Security woes plague Benghazi
By Asmaa Elourfi in Benghazi for Magharebia– 28/01/13
In the wake of a wave of assassinations and bombings in Benghazi, officials are voicing renewed concern about the impact of persistent insecurity.
Just last Thursday (January 24th), a number of Western governments advised their citizens to leave Benghazi out of fear for a potential terror attack.
Fathi Baja, a member of the outgoing National Transitional Council, said that the continuous security unrest, series of assassinations, kidnappings and bombings as well as repeated attempts to disrupt the judiciary were just a pretext for delaying many important issues, such as the election of the 60-member committee and the drafting of constitution.
"It's not difficult to choose the 60-member committee, and the drafting of the constitution is also not difficult," Baja told Magharebia. "Frankly, all that is happening is related to who actually rules Libya. There are different forces with conflicting interests that create a tense atmosphere, and these primarily include those who carry arms, and not all those who carry arms are revolutionaries."
In addition, Baja said there were people who benefited from the former regime who now have lost their life of luxury. "There are also power-seekers. All of these groups have contributed to security instability," he said.
While the new government had proposed making Benghazi the country's economic capital, bombings and terror attacks are deterring investment. Attacks on consulates and embassies have led many to close and caused a drop off in foreign business.
After an assassination attempt on the Italian consul, ten Italian investors in aquaculture, sea fishing and boat building cancelled all of their hotel reservations and air tickets to Benghazi, according to Mahmoud al-Maawaj, head of the promotion department at the Investment Promotion and Privatisation Authority in the eastern region.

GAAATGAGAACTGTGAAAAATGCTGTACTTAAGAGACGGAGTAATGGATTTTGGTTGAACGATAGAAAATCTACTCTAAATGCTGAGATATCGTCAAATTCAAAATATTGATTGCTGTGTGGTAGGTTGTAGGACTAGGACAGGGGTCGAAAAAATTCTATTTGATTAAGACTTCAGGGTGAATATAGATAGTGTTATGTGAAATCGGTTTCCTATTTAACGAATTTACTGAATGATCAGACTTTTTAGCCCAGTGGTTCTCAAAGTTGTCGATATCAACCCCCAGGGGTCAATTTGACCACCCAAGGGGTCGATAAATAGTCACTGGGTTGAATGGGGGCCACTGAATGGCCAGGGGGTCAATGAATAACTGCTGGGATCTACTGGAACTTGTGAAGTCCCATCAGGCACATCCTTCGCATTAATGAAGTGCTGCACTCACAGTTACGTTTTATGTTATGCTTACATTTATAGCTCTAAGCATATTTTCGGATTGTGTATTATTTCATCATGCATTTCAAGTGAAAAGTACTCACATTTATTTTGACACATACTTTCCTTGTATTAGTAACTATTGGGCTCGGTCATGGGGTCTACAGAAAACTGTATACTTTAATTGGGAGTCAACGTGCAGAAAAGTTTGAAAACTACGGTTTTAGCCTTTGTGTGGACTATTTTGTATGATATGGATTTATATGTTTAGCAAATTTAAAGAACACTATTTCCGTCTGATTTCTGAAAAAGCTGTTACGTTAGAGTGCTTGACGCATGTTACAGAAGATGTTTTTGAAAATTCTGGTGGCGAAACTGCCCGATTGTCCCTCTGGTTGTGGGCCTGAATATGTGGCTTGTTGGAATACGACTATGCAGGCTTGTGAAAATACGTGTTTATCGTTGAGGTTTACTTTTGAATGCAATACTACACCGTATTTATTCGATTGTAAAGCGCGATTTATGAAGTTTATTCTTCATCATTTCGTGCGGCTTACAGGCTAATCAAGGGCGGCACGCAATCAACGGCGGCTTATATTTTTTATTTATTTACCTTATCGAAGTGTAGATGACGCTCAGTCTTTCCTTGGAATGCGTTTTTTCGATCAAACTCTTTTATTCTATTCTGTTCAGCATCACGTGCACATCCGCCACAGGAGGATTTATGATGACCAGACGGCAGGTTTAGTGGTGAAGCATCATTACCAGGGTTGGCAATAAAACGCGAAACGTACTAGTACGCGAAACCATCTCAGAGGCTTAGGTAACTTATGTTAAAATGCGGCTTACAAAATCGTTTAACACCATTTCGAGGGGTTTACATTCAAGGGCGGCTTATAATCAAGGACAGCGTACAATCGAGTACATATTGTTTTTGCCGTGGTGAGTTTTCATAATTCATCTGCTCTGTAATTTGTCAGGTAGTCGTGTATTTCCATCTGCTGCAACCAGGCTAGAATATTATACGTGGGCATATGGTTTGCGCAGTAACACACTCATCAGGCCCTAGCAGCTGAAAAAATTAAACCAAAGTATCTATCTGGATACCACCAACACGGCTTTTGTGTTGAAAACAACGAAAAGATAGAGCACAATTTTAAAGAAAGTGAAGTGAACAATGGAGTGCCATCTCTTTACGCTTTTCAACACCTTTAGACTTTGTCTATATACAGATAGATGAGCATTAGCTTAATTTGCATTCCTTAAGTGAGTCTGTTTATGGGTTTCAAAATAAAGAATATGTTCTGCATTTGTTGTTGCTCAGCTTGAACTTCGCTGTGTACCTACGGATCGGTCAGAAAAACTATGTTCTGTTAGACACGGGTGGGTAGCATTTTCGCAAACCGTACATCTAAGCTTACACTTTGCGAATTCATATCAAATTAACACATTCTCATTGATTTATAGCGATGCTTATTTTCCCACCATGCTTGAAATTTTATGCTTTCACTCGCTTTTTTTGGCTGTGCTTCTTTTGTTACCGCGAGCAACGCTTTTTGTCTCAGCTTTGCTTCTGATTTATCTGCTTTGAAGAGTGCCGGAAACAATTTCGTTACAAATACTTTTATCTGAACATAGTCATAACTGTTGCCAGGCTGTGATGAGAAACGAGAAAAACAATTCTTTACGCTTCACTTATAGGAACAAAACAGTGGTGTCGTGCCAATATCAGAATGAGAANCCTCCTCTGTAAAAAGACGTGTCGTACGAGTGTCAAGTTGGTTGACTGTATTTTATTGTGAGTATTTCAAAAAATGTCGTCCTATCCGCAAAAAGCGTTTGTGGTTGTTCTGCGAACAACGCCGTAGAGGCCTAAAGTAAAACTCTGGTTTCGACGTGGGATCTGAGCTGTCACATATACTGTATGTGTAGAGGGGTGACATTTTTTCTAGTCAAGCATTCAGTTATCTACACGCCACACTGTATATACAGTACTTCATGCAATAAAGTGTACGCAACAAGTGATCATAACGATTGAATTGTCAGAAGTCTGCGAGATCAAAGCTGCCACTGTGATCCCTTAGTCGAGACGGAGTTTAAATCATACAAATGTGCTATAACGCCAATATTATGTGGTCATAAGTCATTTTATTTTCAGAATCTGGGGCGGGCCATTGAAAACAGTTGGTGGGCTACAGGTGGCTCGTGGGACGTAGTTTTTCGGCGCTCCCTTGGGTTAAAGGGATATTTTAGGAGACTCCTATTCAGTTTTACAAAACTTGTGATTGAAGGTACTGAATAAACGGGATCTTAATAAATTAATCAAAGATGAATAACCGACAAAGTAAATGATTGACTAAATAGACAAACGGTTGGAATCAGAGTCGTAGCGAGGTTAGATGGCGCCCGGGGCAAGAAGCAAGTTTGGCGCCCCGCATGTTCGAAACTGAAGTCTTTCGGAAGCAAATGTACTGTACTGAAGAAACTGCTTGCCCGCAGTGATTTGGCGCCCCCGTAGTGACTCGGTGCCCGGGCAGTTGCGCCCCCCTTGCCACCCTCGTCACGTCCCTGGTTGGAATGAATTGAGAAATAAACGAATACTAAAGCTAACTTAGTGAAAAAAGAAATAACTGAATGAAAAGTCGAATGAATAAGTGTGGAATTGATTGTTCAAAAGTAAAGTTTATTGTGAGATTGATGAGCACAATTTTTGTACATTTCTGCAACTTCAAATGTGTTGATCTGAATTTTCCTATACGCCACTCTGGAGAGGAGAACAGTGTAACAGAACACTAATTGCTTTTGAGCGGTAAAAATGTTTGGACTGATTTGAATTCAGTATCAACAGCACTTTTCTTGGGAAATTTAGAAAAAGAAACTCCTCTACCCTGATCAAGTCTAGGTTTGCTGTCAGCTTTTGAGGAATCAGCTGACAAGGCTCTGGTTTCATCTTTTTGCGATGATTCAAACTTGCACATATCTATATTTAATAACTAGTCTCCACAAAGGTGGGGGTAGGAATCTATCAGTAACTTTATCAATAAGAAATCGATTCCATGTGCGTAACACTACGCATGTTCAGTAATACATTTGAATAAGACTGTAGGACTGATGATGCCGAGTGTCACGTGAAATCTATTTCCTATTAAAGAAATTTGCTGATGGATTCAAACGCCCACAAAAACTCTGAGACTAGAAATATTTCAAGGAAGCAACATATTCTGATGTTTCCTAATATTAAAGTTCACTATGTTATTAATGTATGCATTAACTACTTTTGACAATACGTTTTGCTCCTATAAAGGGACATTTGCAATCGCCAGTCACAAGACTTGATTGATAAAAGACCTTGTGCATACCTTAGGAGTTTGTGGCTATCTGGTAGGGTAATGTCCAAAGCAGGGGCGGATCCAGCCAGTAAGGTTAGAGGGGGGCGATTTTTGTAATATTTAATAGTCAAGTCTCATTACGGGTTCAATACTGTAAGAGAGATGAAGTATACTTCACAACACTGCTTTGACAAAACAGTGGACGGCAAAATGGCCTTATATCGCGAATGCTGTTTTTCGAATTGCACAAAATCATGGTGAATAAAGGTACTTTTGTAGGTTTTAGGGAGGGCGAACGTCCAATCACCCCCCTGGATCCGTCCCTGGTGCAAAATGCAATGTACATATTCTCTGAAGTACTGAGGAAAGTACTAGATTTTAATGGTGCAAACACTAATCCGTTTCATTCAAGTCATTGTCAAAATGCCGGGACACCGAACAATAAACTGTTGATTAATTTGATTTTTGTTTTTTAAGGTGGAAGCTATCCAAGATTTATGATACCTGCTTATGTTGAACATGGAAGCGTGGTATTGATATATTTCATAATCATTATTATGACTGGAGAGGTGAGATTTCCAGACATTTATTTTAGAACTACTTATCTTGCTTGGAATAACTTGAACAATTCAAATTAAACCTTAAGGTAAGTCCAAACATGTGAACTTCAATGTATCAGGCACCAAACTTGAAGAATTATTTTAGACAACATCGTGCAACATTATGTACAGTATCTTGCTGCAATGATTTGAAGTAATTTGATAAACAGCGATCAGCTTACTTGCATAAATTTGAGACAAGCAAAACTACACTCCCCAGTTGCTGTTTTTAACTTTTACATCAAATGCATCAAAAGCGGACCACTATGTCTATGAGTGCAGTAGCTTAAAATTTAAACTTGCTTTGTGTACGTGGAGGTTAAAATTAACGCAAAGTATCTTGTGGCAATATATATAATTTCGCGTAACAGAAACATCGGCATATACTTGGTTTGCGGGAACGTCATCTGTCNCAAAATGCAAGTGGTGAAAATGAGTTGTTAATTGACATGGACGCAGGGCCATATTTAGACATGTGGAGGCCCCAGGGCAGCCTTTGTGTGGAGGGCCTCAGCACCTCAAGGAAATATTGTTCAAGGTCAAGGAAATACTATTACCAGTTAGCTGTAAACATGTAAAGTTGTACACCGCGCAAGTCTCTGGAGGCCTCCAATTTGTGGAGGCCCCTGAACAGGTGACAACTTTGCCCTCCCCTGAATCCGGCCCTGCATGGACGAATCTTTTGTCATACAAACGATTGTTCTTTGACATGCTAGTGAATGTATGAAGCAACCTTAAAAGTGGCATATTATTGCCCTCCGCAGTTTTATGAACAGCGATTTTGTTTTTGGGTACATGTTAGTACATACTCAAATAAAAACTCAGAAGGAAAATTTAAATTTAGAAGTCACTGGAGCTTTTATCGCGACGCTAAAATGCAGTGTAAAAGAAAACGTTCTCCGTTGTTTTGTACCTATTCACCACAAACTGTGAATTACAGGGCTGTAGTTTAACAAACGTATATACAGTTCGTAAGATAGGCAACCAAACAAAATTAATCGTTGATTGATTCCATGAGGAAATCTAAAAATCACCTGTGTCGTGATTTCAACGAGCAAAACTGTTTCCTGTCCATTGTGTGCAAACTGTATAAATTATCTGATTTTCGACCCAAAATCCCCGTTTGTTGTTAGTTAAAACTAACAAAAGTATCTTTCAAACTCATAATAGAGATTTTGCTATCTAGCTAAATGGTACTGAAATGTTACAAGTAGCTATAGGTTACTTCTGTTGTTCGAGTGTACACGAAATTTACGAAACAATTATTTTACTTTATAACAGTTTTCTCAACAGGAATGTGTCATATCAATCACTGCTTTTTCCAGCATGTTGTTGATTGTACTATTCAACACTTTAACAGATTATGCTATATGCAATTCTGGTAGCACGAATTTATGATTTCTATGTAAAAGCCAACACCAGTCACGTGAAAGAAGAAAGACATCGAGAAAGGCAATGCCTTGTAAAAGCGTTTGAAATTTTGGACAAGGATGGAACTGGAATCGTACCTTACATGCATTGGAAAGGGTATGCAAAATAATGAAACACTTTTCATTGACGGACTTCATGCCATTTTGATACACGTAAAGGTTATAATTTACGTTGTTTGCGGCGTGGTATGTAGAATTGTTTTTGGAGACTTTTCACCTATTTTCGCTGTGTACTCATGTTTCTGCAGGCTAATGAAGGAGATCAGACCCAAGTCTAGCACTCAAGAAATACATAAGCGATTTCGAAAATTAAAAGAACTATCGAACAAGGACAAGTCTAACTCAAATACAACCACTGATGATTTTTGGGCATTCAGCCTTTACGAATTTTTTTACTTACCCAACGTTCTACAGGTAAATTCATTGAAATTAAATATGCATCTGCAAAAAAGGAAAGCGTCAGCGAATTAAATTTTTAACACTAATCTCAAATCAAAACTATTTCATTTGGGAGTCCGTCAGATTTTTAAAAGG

The businessmen were supposed to visit Benghazi to examine investment projects. However, they put their visit on hold out of fear for the security situation.
For his part, Colonel Hamed al-Hassi said that religious radicals in the east opposed the return of the national army and security forces.
"As you can note, there are radical Islamist voices that say that the army shouldn't return, given that the allegiance of the army and police, even if they were far from the regime, was for the ruler due to the repression, starvation and torture that he had practiced against them, and therefore, their loyalty was for the tyrant. That is why the building of the army was rejected or became somewhat difficult," the colonel explained.
Suleiman Zoubi, a General National Congress representative from Benghazi, noted that the interior ministry has presented a proposal for establishing security that is now being implemented.
The strategy requires concerted and intensified efforts from all entities, and from the Libyan people themselves, as this will produce a positive effect soon, according to the congressman.
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